Some companies are still only using generic natural language processing and some clever front-end work to create the illusion of intelligence, but have managed to gain an impressive number of users by focusing on user experience. Other new startups have focused on applying these smarts to everyday objects — AI is a natural friend of the IOT (internet of things), and will be key to its development. Even [company]Yahoo[/company] is trying to get off the sidelines and into the game.

Photo by Hadrian/Shutterstock.

Photo by Hadrian/Shutterstock.

There’s a lot of fresh capital flying around in the AI world generally. Industry analysts are already predicting massive growth in the virtual assistant market — as much as 39 percent CAGR between now and 2018. Although the market is vibrant, no one has yet managed to string together the holistic experience that will be necessary for the future of AI as a business.

Consolidation will finally bring about the realization of an end-to-end “cognition as a service,” and as I’ve argued before, CaaS is the next OS battlefield. This is platform wars 3.0. The big internet companies are already spending a lot of money in this area, and they’re only going to spend more.

A real end-to-end platform would make it possible to completely reinvent how we interact with machines in health care, customer service, travel, finance, commerce and more. But the market needs consolidation to achieve that potential, because the technologies at play are unusually complex, and regrettably siloed.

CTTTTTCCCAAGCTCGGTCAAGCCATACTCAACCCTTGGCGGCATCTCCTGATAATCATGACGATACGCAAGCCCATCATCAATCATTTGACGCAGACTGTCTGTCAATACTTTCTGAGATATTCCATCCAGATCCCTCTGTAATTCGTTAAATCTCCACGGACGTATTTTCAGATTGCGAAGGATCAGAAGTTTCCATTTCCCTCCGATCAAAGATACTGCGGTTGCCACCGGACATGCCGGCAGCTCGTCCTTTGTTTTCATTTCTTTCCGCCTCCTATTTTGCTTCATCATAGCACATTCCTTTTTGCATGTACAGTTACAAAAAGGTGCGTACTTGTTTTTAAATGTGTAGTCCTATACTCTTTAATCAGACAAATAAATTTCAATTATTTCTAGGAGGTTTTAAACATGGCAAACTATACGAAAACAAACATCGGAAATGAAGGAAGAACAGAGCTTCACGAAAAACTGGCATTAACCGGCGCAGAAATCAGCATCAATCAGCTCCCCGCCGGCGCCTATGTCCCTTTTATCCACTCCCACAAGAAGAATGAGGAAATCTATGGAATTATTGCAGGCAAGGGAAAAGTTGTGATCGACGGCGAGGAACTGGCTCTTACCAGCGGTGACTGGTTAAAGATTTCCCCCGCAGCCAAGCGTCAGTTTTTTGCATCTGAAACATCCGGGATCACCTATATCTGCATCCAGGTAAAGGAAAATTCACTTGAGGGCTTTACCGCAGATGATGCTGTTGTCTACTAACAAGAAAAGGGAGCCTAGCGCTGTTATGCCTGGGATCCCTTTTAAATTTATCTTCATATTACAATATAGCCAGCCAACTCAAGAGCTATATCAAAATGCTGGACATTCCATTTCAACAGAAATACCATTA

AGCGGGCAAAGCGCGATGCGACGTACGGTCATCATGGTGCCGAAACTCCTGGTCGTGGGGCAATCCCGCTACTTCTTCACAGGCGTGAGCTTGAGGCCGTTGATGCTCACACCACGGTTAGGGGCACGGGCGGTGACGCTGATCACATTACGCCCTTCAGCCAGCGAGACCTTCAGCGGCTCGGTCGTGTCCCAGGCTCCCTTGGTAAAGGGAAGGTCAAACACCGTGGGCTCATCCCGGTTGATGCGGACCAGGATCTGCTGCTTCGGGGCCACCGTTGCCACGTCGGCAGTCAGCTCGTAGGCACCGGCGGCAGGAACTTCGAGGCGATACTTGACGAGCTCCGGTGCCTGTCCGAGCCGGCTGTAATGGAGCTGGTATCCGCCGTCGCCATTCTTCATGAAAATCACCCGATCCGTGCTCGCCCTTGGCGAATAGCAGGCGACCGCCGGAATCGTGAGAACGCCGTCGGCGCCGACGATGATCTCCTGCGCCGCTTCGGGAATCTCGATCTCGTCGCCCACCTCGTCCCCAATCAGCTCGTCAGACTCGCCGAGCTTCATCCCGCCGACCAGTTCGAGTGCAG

Whether that consolidation comes through M&A or meaningfully executed strategic partnerships, or through standards development and the open sourcing of key technologies, we’ve reached a point of adequacy with AI. More collaboration, cross-pollination, and integration is necessary in order to take the next step.

 

Nova Spivack is co-founder and CEO of real-time trend dectection company Bottlenose and an advisor to Next IT. His background in AI includes time at Individual Inc. working on AI-based news filtering, and at Ray Kurzweil’s neural network company, Xerox/Kurzweil, and Danny Hillis’ supercomputing venture, Thinking Machines, as well as research at SRI as part of the CALO project (which became Siri), and the founding of Twine, a pioneering B2C semantic web startup. He previously wrote about consolidation of the quantified self market for Gigaom.

8 Comments

Peter Fretty